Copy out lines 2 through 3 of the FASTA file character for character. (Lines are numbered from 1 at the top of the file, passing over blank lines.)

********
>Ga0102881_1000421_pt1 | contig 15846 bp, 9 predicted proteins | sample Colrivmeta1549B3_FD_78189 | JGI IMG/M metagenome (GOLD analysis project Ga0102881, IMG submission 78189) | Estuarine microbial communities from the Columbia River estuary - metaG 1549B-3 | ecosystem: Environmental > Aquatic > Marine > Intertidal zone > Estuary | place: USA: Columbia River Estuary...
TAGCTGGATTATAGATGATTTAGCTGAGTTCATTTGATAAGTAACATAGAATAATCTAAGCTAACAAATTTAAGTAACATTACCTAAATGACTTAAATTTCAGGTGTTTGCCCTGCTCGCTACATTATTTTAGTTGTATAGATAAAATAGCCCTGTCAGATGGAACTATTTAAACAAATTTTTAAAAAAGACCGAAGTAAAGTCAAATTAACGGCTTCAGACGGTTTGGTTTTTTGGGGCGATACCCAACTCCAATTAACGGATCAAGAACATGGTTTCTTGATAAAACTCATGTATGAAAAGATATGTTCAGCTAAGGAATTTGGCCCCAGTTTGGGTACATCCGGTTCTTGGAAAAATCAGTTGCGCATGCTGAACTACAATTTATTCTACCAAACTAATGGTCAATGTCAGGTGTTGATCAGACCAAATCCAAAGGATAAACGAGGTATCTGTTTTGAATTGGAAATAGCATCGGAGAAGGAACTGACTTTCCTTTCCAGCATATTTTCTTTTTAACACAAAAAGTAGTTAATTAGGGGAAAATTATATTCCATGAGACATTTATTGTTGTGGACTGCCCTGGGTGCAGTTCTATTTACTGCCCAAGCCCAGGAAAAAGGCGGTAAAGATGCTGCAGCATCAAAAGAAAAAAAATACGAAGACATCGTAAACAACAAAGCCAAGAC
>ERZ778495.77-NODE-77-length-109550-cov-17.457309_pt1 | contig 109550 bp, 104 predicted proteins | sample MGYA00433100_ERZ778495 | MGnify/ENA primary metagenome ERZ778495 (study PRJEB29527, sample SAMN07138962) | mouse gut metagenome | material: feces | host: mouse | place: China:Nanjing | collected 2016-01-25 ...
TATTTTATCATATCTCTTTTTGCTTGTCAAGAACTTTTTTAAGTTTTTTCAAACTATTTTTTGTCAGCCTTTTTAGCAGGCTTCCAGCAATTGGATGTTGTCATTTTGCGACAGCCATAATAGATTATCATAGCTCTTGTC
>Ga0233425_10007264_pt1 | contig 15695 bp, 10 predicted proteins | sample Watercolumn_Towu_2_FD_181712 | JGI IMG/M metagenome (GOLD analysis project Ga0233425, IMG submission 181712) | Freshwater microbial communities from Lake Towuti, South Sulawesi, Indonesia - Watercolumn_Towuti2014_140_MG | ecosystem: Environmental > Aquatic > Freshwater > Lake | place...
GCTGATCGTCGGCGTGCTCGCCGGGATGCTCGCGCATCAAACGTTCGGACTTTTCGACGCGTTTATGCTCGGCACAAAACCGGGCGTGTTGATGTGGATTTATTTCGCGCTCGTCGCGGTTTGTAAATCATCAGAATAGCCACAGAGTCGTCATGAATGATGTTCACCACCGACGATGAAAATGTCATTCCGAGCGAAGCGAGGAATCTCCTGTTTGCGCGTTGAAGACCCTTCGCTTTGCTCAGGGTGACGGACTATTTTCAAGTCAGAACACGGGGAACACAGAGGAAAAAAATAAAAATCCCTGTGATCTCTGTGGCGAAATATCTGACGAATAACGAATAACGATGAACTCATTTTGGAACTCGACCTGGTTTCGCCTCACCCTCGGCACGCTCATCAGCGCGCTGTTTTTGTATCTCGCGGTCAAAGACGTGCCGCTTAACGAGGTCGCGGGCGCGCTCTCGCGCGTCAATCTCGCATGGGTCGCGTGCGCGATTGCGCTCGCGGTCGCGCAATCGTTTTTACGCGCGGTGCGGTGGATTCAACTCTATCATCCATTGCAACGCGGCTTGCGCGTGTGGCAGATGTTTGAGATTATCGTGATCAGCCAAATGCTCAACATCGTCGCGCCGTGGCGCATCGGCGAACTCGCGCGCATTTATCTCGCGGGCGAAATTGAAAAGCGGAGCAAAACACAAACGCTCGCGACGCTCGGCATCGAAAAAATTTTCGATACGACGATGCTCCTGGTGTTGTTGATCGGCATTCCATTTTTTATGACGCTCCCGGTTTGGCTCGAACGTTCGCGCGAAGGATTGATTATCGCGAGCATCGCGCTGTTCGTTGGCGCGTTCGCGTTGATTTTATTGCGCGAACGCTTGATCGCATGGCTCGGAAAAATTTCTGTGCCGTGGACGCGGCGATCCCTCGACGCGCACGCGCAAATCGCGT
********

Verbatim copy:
TAGCTGGATTATAGATGATTTAGCTGAGTTCATTTGATAAGTAACATAGAATAATCTAAGCTAACAAATTTAAGTAACATTACCTAAATGACTTAAATTTCAGGTGTTTGCCCTGCTCGCTACATTATTTTAGTTGTATAGATAAAATAGCCCTGTCAGATGGAACTATTTAAACAAATTTTTAAAAAAGACCGAAGTAAAGTCAAATTAACGGCTTCAGACGGTTTGGTTTTTTGGGGCGATACCCAACTCCAATTAACGGATCAAGAACATGGTTTCTTGATAAAACTCATGTATGAAAAGATATGTTCAGCTAAGGAATTTGGCCCCAGTTTGGGTACATCCGGTTCTTGGAAAAATCAGTTGCGCATGCTGAACTACAATTTATTCTACCAAACTAATGGTCAATGTCAGGTGTTGATCAGACCAAATCCAAAGGATAAACGAGGTATCTGTTTTGAATTGGAAATAGCATCGGAGAAGGAACTGACTTTCCTTTCCAGCATATTTTCTTTTTAACACAAAAAGTAGTTAATTAGGGGAAAATTATATTCCATGAGACATTTATTGTTGTGGACTGCCCTGGGTGCAGTTCTATTTACTGCCCAAGCCCAGGAAAAAGGCGGTAAAGATGCTGCAGCATCAAAAGAAAAAAAATACGAAGACATCGTAAACAACAAAGCCAAGAC
>ERZ778495.77-NODE-77-length-109550-cov-17.457309_pt1 | contig 109550 bp, 104 predicted proteins | sample MGYA00433100_ERZ778495 | MGnify/ENA primary metagenome ERZ778495 (study PRJEB29527, sample SAMN07138962) | mouse gut metagenome | material: feces | host: mouse | place: China:Nanjing | collected 2016-01-25 ...